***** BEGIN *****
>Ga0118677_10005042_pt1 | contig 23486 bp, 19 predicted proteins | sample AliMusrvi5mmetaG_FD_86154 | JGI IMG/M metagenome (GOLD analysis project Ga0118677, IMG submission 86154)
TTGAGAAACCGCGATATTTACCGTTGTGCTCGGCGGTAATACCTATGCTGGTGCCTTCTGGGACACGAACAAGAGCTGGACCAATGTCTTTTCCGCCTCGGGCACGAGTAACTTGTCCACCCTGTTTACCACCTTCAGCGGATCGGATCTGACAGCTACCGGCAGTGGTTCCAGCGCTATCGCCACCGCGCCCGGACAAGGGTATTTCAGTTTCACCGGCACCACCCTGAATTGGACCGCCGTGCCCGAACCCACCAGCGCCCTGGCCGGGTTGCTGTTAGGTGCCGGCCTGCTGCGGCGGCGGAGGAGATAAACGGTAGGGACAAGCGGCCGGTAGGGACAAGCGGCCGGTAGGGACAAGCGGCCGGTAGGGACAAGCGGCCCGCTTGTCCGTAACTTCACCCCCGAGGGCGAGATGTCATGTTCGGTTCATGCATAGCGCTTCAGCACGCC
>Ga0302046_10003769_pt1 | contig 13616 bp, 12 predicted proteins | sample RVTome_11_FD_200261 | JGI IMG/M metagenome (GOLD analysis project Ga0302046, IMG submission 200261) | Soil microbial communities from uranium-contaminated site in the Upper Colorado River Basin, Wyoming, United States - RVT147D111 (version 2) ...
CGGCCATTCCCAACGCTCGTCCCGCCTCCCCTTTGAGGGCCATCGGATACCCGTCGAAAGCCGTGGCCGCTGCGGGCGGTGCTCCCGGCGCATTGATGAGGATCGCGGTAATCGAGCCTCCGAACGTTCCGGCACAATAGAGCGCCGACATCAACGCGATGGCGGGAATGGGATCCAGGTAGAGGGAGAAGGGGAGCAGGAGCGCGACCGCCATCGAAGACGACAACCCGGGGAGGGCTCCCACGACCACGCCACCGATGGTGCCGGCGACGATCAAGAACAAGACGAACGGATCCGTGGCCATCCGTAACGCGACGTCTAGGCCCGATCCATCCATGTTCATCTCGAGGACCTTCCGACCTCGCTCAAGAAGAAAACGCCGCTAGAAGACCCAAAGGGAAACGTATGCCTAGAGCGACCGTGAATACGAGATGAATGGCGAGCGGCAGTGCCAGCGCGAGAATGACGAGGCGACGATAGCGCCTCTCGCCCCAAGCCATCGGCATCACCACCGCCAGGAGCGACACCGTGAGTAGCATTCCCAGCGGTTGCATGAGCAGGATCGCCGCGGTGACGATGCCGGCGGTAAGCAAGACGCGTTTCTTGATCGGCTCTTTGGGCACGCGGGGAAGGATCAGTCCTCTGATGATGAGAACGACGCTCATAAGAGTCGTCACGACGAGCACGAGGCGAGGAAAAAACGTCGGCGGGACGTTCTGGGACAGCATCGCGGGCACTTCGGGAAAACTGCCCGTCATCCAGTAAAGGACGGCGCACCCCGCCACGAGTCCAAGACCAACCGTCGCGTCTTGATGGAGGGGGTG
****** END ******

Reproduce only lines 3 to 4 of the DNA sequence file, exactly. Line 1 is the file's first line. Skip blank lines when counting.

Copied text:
>Ga0302046_10003769_pt1 | contig 13616 bp, 12 predicted proteins | sample RVTome_11_FD_200261 | JGI IMG/M metagenome (GOLD analysis project Ga0302046, IMG submission 200261) | Soil microbial communities from uranium-contaminated site in the Upper Colorado River Basin, Wyoming, United States - RVT147D111 (version 2) ...
CGGCCATTCCCAACGCTCGTCCCGCCTCCCCTTTGAGGGCCATCGGATACCCGTCGAAAGCCGTGGCCGCTGCGGGCGGTGCTCCCGGCGCATTGATGAGGATCGCGGTAATCGAGCCTCCGAACGTTCCGGCACAATAGAGCGCCGACATCAACGCGATGGCGGGAATGGGATCCAGGTAGAGGGAGAAGGGGAGCAGGAGCGCGACCGCCATCGAAGACGACAACCCGGGGAGGGCTCCCACGACCACGCCACCGATGGTGCCGGCGACGATCAAGAACAAGACGAACGGATCCGTGGCCATCCGTAACGCGACGTCTAGGCCCGATCCATCCATGTTCATCTCGAGGACCTTCCGACCTCGCTCAAGAAGAAAACGCCGCTAGAAGACCCAAAGGGAAACGTATGCCTAGAGCGACCGTGAATACGAGATGAATGGCGAGCGGCAGTGCCAGCGCGAGAATGACGAGGCGACGATAGCGCCTCTCGCCCCAAGCCATCGGCATCACCACCGCCAGGAGCGACACCGTGAGTAGCATTCCCAGCGGTTGCATGAGCAGGATCGCCGCGGTGACGATGCCGGCGGTAAGCAAGACGCGTTTCTTGATCGGCTCTTTGGGCACGCGGGGAAGGATCAGTCCTCTGATGATGAGAACGACGCTCATAAGAGTCGTCACGACGAGCACGAGGCGAGGAAAAAACGTCGGCGGGACGTTCTGGGACAGCATCGCGGGCACTTCGGGAAAACTGCCCGTCATCCAGTAAAGGACGGCGCACCCCGCCACGAGTCCAAGACCAACCGTCGCGTCTTGATGGAGGGGGTG